Two, Raila’s immediate gratification in the handshake was to avoid being shackled to prison after mockingly declaring himself the “peoples president” in January 2018.
Uhuru called the bluff on Raila’s ruse meant to bait him to the negotiating table that Nasa was calling for. He let Raila have his say at Uhuru Park, then in the same fashion he’s dealt with Ruto, turned to the “Deep State” to take care of the rest.
Anticipating treason charges and incarceration, his acolytes denied livelihoods and the West threatening travel bans, Raila deployed shadow diplomacy for backroom negotiations that led to the handshake.
Exposed, he had no option but play coy hoping to engineer a comeback by setting up insurgency within Jubilee. He has succeeded in jettisoning Ruto and his reward will be when the DP walks away from Jubilee.
But he’s another shocker coming, thinking he’s become indispensable to the extent of holding Uhuru at ransom.
The President has covered his flanks by signing post-2017 partnerships with the likes of Kanu, Wiper and Chama cha Mashinani, at the same time solidifying Jubilee troops behind him in case Raila attempts a putsch.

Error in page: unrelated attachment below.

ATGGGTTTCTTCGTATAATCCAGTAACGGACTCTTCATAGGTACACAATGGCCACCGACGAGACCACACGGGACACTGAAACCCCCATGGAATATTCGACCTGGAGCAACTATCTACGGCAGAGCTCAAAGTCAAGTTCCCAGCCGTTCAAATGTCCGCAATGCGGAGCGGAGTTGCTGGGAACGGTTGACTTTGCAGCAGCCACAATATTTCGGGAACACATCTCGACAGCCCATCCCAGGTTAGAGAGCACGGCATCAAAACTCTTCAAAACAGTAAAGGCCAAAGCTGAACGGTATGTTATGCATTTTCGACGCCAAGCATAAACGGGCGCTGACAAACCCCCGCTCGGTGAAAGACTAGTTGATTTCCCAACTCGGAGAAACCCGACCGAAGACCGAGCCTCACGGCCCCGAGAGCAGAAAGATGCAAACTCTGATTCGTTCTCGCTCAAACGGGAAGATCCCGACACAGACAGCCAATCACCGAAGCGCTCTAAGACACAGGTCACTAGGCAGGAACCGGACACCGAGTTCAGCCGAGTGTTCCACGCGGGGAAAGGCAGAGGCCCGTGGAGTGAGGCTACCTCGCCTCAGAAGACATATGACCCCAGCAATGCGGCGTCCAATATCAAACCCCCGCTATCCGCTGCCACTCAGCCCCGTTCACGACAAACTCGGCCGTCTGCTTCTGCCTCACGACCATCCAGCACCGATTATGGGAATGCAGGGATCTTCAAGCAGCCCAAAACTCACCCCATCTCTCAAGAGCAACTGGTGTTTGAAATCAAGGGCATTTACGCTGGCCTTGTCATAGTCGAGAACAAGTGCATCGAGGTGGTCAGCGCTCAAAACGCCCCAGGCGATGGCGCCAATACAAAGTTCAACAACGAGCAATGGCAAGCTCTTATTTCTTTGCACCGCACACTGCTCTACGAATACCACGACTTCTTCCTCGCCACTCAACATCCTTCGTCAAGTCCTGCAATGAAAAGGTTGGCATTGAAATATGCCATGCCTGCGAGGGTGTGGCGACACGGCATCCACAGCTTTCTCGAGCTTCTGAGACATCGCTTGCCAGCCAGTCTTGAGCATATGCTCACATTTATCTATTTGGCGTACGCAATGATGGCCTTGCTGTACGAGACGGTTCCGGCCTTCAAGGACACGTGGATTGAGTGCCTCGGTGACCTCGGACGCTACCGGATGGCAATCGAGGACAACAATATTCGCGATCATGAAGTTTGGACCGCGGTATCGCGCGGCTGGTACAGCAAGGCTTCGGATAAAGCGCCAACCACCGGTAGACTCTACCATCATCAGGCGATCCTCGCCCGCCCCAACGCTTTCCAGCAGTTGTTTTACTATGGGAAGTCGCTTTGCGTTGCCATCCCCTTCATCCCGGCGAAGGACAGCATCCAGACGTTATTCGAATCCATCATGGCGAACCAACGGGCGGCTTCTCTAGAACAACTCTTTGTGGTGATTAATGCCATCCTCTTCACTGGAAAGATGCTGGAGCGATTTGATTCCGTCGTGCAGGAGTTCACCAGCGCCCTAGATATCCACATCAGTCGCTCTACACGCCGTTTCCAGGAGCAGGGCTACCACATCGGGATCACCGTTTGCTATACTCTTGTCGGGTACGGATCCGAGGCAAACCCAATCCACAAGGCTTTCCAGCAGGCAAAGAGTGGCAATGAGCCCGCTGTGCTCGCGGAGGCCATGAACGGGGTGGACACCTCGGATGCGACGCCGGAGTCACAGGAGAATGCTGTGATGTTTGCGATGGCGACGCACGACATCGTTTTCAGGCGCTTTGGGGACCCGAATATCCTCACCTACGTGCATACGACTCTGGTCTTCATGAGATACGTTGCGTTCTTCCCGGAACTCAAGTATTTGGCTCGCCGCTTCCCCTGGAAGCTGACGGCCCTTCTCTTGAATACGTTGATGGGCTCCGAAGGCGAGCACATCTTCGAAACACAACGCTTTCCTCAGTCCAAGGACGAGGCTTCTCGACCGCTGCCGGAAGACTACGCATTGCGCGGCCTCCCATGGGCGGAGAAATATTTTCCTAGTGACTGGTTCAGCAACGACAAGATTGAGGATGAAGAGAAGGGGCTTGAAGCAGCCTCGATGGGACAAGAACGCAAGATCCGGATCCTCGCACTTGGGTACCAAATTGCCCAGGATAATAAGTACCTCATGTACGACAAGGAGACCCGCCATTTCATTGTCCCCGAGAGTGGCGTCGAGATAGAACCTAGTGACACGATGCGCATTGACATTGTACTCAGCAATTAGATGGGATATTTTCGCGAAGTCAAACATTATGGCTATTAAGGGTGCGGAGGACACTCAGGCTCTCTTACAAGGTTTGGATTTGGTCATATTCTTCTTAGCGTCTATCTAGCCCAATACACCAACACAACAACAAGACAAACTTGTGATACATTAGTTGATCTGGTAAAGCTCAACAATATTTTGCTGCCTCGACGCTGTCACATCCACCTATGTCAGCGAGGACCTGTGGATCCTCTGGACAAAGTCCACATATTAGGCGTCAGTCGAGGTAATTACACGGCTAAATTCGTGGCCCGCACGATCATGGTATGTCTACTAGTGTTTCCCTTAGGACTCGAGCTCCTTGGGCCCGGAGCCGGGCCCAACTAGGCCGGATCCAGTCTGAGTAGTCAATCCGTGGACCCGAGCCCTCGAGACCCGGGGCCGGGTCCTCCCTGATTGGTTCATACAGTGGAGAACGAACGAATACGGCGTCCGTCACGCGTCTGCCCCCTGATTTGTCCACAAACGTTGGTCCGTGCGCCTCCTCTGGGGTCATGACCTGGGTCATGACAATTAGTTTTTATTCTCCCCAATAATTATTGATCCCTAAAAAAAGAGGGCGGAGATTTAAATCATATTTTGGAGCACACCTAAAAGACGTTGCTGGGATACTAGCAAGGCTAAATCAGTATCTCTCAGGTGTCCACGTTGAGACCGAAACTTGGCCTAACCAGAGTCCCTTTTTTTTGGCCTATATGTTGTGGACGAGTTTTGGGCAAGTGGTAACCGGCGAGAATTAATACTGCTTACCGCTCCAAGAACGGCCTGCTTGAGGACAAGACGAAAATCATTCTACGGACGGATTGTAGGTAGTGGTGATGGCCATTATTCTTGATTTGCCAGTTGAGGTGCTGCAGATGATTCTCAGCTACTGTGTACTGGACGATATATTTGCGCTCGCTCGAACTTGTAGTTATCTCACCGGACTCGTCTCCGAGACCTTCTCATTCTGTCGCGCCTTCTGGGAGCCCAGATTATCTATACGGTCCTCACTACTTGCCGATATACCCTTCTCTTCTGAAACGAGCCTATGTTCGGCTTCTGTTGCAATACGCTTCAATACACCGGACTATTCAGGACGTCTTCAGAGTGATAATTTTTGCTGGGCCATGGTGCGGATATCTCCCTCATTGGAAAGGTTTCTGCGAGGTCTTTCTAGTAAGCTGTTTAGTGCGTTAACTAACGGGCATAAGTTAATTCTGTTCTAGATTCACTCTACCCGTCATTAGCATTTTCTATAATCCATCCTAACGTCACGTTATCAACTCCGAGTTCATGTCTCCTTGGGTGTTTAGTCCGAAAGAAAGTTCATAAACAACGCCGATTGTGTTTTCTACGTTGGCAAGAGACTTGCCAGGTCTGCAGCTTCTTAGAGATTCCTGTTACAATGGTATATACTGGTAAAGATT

Three, the BBI agenda was an afterthought for public consumption after the immediate needs of the two were satiated.
However, Raila has sought to milk the BBI for political and commercial mileage. One strand is that securing appointments for supporters will augment an election war chest.
The expectation is that having helped Uhuru, Mt Kenya “Deep State” will reciprocate this support in 2022. But will Raila get this craving?
It may be too soon to hazard a guess but a likely rapture – the kind that happened with Mwai Kibaki - is in the offing.
It will result in the two fronting proxy candidates against each other in 2022. That means Raila won’t run and Uhuru would’ve succeeded in “retiring” him.
The succession agenda shoves Uhuru in direct conflict with Raila, who’s bidding his time hoping the lucky number will fall into place. Clearly, the handshake has gone through long nights of scheming, yet its dawn has unknown tidings for its progenitors.